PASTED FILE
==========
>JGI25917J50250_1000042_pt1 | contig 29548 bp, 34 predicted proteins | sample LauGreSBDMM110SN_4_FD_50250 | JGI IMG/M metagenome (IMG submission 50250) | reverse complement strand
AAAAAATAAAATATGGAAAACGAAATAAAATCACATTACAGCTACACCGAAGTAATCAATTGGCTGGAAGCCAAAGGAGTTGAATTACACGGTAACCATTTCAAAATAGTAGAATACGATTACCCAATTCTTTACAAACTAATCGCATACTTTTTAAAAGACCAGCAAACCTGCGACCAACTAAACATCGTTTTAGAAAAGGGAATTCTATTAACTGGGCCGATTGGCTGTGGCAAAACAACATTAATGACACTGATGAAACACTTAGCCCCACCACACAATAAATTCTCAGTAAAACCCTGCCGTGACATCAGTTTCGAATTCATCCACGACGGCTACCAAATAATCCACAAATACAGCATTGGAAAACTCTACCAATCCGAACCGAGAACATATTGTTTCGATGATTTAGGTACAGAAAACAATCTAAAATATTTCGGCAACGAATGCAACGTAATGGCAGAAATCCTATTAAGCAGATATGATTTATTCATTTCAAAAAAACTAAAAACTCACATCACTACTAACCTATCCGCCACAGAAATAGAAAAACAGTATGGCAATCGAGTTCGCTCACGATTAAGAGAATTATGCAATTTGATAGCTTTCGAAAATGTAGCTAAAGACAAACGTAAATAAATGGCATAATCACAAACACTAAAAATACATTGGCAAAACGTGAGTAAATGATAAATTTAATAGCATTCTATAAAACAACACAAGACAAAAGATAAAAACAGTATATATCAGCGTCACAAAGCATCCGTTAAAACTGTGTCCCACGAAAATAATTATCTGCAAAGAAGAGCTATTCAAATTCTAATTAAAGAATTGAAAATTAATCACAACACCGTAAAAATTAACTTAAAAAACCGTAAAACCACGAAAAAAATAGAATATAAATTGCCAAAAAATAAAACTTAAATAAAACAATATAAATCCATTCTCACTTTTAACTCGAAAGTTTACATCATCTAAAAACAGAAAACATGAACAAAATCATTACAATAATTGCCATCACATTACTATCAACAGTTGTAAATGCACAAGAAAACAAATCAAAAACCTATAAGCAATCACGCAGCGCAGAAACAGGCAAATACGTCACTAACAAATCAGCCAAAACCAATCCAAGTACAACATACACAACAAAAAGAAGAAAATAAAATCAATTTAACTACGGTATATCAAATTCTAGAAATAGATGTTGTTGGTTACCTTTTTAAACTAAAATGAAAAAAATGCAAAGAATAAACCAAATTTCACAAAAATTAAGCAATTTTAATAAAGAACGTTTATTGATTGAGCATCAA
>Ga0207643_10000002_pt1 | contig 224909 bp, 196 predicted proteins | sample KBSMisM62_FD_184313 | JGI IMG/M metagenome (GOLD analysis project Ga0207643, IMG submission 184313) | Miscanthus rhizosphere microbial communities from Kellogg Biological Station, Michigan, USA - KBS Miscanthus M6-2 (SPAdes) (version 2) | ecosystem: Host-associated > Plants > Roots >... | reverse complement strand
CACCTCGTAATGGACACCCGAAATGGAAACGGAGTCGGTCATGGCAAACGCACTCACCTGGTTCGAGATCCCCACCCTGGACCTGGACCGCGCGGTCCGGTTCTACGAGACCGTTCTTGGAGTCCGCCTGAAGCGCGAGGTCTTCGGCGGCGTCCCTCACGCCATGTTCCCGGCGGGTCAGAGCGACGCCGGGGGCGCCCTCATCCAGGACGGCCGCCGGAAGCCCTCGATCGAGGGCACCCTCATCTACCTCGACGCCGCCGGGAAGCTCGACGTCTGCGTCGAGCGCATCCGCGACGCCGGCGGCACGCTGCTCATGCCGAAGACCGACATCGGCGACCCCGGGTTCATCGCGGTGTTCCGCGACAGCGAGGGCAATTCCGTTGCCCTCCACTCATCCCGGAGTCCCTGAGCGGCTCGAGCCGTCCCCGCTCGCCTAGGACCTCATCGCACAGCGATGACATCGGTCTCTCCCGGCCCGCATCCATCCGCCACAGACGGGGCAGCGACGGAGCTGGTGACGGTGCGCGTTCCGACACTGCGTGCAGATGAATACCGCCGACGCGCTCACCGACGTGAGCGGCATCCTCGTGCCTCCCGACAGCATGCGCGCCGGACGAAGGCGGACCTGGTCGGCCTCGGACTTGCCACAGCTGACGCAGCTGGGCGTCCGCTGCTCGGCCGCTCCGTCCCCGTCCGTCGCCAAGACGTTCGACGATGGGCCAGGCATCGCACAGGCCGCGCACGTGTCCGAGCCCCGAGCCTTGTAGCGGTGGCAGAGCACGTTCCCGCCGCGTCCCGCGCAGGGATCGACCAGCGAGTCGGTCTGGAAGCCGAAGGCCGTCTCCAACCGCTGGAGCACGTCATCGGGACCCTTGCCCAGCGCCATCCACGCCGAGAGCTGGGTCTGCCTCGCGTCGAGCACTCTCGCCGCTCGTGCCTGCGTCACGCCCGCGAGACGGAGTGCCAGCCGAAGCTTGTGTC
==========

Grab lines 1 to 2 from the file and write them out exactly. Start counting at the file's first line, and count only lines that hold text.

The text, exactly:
>JGI25917J50250_1000042_pt1 | contig 29548 bp, 34 predicted proteins | sample LauGreSBDMM110SN_4_FD_50250 | JGI IMG/M metagenome (IMG submission 50250) | reverse complement strand
AAAAAATAAAATATGGAAAACGAAATAAAATCACATTACAGCTACACCGAAGTAATCAATTGGCTGGAAGCCAAAGGAGTTGAATTACACGGTAACCATTTCAAAATAGTAGAATACGATTACCCAATTCTTTACAAACTAATCGCATACTTTTTAAAAGACCAGCAAACCTGCGACCAACTAAACATCGTTTTAGAAAAGGGAATTCTATTAACTGGGCCGATTGGCTGTGGCAAAACAACATTAATGACACTGATGAAACACTTAGCCCCACCACACAATAAATTCTCAGTAAAACCCTGCCGTGACATCAGTTTCGAATTCATCCACGACGGCTACCAAATAATCCACAAATACAGCATTGGAAAACTCTACCAATCCGAACCGAGAACATATTGTTTCGATGATTTAGGTACAGAAAACAATCTAAAATATTTCGGCAACGAATGCAACGTAATGGCAGAAATCCTATTAAGCAGATATGATTTATTCATTTCAAAAAAACTAAAAACTCACATCACTACTAACCTATCCGCCACAGAAATAGAAAAACAGTATGGCAATCGAGTTCGCTCACGATTAAGAGAATTATGCAATTTGATAGCTTTCGAAAATGTAGCTAAAGACAAACGTAAATAAATGGCATAATCACAAACACTAAAAATACATTGGCAAAACGTGAGTAAATGATAAATTTAATAGCATTCTATAAAACAACACAAGACAAAAGATAAAAACAGTATATATCAGCGTCACAAAGCATCCGTTAAAACTGTGTCCCACGAAAATAATTATCTGCAAAGAAGAGCTATTCAAATTCTAATTAAAGAATTGAAAATTAATCACAACACCGTAAAAATTAACTTAAAAAACCGTAAAACCACGAAAAAAATAGAATATAAATTGCCAAAAAATAAAACTTAAATAAAACAATATAAATCCATTCTCACTTTTAACTCGAAAGTTTACATCATCTAAAAACAGAAAACATGAACAAAATCATTACAATAATTGCCATCACATTACTATCAACAGTTGTAAATGCACAAGAAAACAAATCAAAAACCTATAAGCAATCACGCAGCGCAGAAACAGGCAAATACGTCACTAACAAATCAGCCAAAACCAATCCAAGTACAACATACACAACAAAAAGAAGAAAATAAAATCAATTTAACTACGGTATATCAAATTCTAGAAATAGATGTTGTTGGTTACCTTTTTAAACTAAAATGAAAAAAATGCAAAGAATAAACCAAATTTCACAAAAATTAAGCAATTTTAATAAAGAACGTTTATTGATTGAGCATCAA